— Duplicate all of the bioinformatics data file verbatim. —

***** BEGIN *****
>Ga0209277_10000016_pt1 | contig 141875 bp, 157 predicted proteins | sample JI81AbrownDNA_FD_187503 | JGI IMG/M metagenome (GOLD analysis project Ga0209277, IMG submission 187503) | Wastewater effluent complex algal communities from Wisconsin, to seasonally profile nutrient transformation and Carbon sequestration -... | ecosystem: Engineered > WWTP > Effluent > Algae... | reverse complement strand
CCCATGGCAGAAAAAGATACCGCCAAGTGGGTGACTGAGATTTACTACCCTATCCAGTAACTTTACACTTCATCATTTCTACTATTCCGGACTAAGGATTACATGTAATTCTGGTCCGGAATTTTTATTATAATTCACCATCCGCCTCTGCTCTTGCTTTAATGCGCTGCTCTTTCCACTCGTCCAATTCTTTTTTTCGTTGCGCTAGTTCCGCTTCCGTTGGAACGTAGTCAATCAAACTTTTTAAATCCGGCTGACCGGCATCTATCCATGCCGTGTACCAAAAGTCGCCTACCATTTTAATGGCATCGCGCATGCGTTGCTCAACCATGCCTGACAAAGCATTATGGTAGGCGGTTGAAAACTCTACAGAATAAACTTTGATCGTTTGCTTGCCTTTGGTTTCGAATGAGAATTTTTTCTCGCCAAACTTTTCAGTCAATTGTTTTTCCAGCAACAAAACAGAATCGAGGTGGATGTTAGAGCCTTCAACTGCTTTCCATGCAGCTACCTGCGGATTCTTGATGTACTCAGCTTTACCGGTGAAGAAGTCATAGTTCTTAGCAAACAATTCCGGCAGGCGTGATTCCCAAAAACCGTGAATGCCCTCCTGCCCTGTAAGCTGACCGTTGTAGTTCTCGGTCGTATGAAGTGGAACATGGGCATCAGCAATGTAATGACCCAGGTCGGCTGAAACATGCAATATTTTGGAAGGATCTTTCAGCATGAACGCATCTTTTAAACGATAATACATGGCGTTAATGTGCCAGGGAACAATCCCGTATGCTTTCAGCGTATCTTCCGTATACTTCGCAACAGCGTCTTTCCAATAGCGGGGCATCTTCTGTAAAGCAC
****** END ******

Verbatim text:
>Ga0209277_10000016_pt1 | contig 141875 bp, 157 predicted proteins | sample JI81AbrownDNA_FD_187503 | JGI IMG/M metagenome (GOLD analysis project Ga0209277, IMG submission 187503) | Wastewater effluent complex algal communities from Wisconsin, to seasonally profile nutrient transformation and Carbon sequestration -... | ecosystem: Engineered > WWTP > Effluent > Algae... | reverse complement strand
CCCATGGCAGAAAAAGATACCGCCAAGTGGGTGACTGAGATTTACTACCCTATCCAGTAACTTTACACTTCATCATTTCTACTATTCCGGACTAAGGATTACATGTAATTCTGGTCCGGAATTTTTATTATAATTCACCATCCGCCTCTGCTCTTGCTTTAATGCGCTGCTCTTTCCACTCGTCCAATTCTTTTTTTCGTTGCGCTAGTTCCGCTTCCGTTGGAACGTAGTCAATCAAACTTTTTAAATCCGGCTGACCGGCATCTATCCATGCCGTGTACCAAAAGTCGCCTACCATTTTAATGGCATCGCGCATGCGTTGCTCAACCATGCCTGACAAAGCATTATGGTAGGCGGTTGAAAACTCTACAGAATAAACTTTGATCGTTTGCTTGCCTTTGGTTTCGAATGAGAATTTTTTCTCGCCAAACTTTTCAGTCAATTGTTTTTCCAGCAACAAAACAGAATCGAGGTGGATGTTAGAGCCTTCAACTGCTTTCCATGCAGCTACCTGCGGATTCTTGATGTACTCAGCTTTACCGGTGAAGAAGTCATAGTTCTTAGCAAACAATTCCGGCAGGCGTGATTCCCAAAAACCGTGAATGCCCTCCTGCCCTGTAAGCTGACCGTTGTAGTTCTCGGTCGTATGAAGTGGAACATGGGCATCAGCAATGTAATGACCCAGGTCGGCTGAAACATGCAATATTTTGGAAGGATCTTTCAGCATGAACGCATCTTTTAAACGATAATACATGGCGTTAATGTGCCAGGGAACAATCCCGTATGCTTTCAGCGTATCTTCCGTATACTTCGCAACAGCGTCTTTCCAATAGCGGGGCATCTTCTGTAAAGCAC